Architects designing with steel have the freedom to create structures in unprecedented scales.
The use of steel in design and construction changes the way architects approach projects. Steel gives architects the freedom to create structures in scales that weren’t possible before. And by working closely with steel producers, such as partnering with Nucor’s team, architects can take advantage of steel’s full potential—maybe in ways they hadn’t even considered—to take their projects to the next level. Here are a few ways that using steel and partnering with a steel producer early in the process can help architects solve some of today’s biggest design challenges.
Jayshree Shah, a self-employed architect based in Chicago, says steel gives you the freedom to think about designed space differently (learn more about what inspires Shah). That includes the ability to use steel to create more open space, an important element more building owners are requesting. Steel is the optimal solution for designers who prefer column-free spaces for flexibility and large gathering spaces with fewer chopped-up areas.
Architects can use steel to create more open space.
“Steel allows freedom for architects to design the floor plan the way they want and not around columns that disrupt space,” Shah says. “A column 10 feet into the ballroom space means fewer people can enjoy that beautiful room and its view.”
Partnering with a steel producer at the earliest stages of a project’s design ensures architects have knowledge of—and access to—specialized steel products, such as Nucor’s Aeos™ (Agile, Efficient, Optimized, and Sustainable), the only American-produced A913 high-strength structural steel.
Innovative steel like Aeos can be used to design structures that would have been extremely difficult to accomplish or even unthinkable in years past. One example is the use of high-strength steel in Salesforce™ Tower Chicago, one of the latest high-rise buildings under construction in Chicago.
Magnusson Klemencic Associates (MKA), the engineer of record, and Walsh Construction, the general contractor, used Aeos throughout the tower’s structural framing system. This allowed them to craft a building strong enough to meet the engineering requirements for a tower of this magnitude, but flexible and structurally versatile enough to achieve the project’s innovative architectural vision, such as its stunning glass facade and column-free corners.
“Certainly taking advantage of the high-strength steel in the project reduced the column sizes, which reduced the [size of the] enclosures, which made it more desirable to the architect and actually creates more leasable space for the developer,” says Dave Eckmann, PE, SE, FAIA, Senior Principal for MKA. (Learn more about Dave’s thoughts on steel.)
Patrick Hassett, President of Hassett Engineering near San Francisco, has advocated using steel in building designs throughout his career, and one of the benefits is its contribution to sustainability within projects.
Steel can make buildings more sustainable and also improve speed of construction.
Hassett believes sustainability will continue to drive many project decisions—another reason steel, especially recycled steel, will continue to be the building material of choice. Nucor, for example, is North America’s largest recycler, with some products comprised of nearly 100% recycled content.
“The low carbon footprint and the reduction of greenhouse gases are huge,” Hassett says. “If you think about the generations that are coming, we’ve got to at least start the process, with sustainability being a key word.”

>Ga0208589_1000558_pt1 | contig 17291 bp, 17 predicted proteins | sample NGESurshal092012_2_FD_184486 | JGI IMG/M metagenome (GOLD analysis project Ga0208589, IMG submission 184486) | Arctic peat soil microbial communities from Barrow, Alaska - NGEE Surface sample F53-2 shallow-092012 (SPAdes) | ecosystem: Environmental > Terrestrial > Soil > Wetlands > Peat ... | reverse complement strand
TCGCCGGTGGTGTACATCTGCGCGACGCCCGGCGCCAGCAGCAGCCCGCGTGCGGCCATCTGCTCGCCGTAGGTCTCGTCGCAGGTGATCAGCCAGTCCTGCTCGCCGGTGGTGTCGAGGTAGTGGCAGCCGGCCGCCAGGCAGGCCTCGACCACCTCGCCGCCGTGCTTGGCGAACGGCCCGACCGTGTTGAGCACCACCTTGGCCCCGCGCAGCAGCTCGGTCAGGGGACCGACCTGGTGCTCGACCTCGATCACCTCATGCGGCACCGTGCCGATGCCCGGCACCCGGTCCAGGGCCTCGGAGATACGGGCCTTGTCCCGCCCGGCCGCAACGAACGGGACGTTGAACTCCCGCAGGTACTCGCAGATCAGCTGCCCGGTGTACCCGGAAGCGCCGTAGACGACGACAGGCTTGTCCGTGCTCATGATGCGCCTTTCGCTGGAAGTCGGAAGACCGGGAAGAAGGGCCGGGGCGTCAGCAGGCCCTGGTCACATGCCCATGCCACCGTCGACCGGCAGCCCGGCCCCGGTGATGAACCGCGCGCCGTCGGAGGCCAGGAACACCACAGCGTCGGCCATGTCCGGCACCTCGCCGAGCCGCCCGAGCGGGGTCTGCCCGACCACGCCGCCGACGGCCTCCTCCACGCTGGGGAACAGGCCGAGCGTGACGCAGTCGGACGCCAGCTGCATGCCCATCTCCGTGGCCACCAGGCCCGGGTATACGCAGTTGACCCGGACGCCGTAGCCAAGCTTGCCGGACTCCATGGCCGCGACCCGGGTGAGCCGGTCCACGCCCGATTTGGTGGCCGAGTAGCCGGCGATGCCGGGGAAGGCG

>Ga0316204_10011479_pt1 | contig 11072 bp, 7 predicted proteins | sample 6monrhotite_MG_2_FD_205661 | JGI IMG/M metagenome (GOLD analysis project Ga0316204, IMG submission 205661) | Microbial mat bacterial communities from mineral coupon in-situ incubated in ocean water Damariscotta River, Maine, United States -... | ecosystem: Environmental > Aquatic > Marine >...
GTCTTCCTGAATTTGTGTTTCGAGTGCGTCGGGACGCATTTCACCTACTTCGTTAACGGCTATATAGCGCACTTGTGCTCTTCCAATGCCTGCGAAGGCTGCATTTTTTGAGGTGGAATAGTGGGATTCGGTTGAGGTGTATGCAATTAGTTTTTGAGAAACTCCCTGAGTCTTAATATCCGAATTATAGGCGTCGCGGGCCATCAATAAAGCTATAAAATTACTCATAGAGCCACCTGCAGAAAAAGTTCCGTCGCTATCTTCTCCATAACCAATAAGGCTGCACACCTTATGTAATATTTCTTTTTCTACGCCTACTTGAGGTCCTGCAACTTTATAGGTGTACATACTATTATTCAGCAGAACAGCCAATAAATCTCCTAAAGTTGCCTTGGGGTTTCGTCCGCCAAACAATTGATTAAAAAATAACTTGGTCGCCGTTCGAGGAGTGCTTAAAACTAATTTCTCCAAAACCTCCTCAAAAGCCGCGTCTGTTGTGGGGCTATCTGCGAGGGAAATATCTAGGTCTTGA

“Definitely sustainability is something that’s here to stay … from all aspects of design, and that’s one part of it,” says Ahmad Rahimian, Executive Vice President and USA Director of Building Structures at WSP. “It all goes together.”
Steel producers can partner with architects to determine what solutions help meet sustainability goals while also protecting the integrity of the project design. Again, the access to products such as Nucor’s Econiq™, the first net-zero carbon steel produced at scale, provides designers with the confidence to push forward on their designs while being able to prove to stakeholders that they’re exploring the most sustainable options possible and partnering with firms that share their same goals around sustainability.
Collaboration between architects and steel producers during the early phases of a project can yield benefits for several reasons. That includes determining budget and schedule as well as whether the materials are the right fit for the project. Important discussions include making initial decisions regarding engineering requirements and selecting the right steel materials.
Close collaboration between architects and steel producers can yield a variety of benefits.
It is well known that using structural steel can have vast benefits to a project’s speed of construction versus other materials, but working closely with Nucor’s Construction Solutions team can take schedule improvements to the next level. By engaging a steel producer at the onset of a project, potential schedule bottlenecks or alternative design approaches can be determined together.
Nucor’s Construction Solutions team also keeps designers apprised of the latest innovations and design trends, and can assist with feasibility studies when exploring options—such as Aeos or Econiq. It’s a process that has paid off for architects and engineers.
“We like to engage as many bright minds as possible,” says Eckmann with MKA. “We’re involved in Integrated Project Delivery (IPD) projects where the trade partners or contractors and subcontractors are sitting at the same table with us from the beginning. Obviously, we know how to design and detail, but they know how to procure and construct. So, when we put all those bright minds together, we can do amazing things.”
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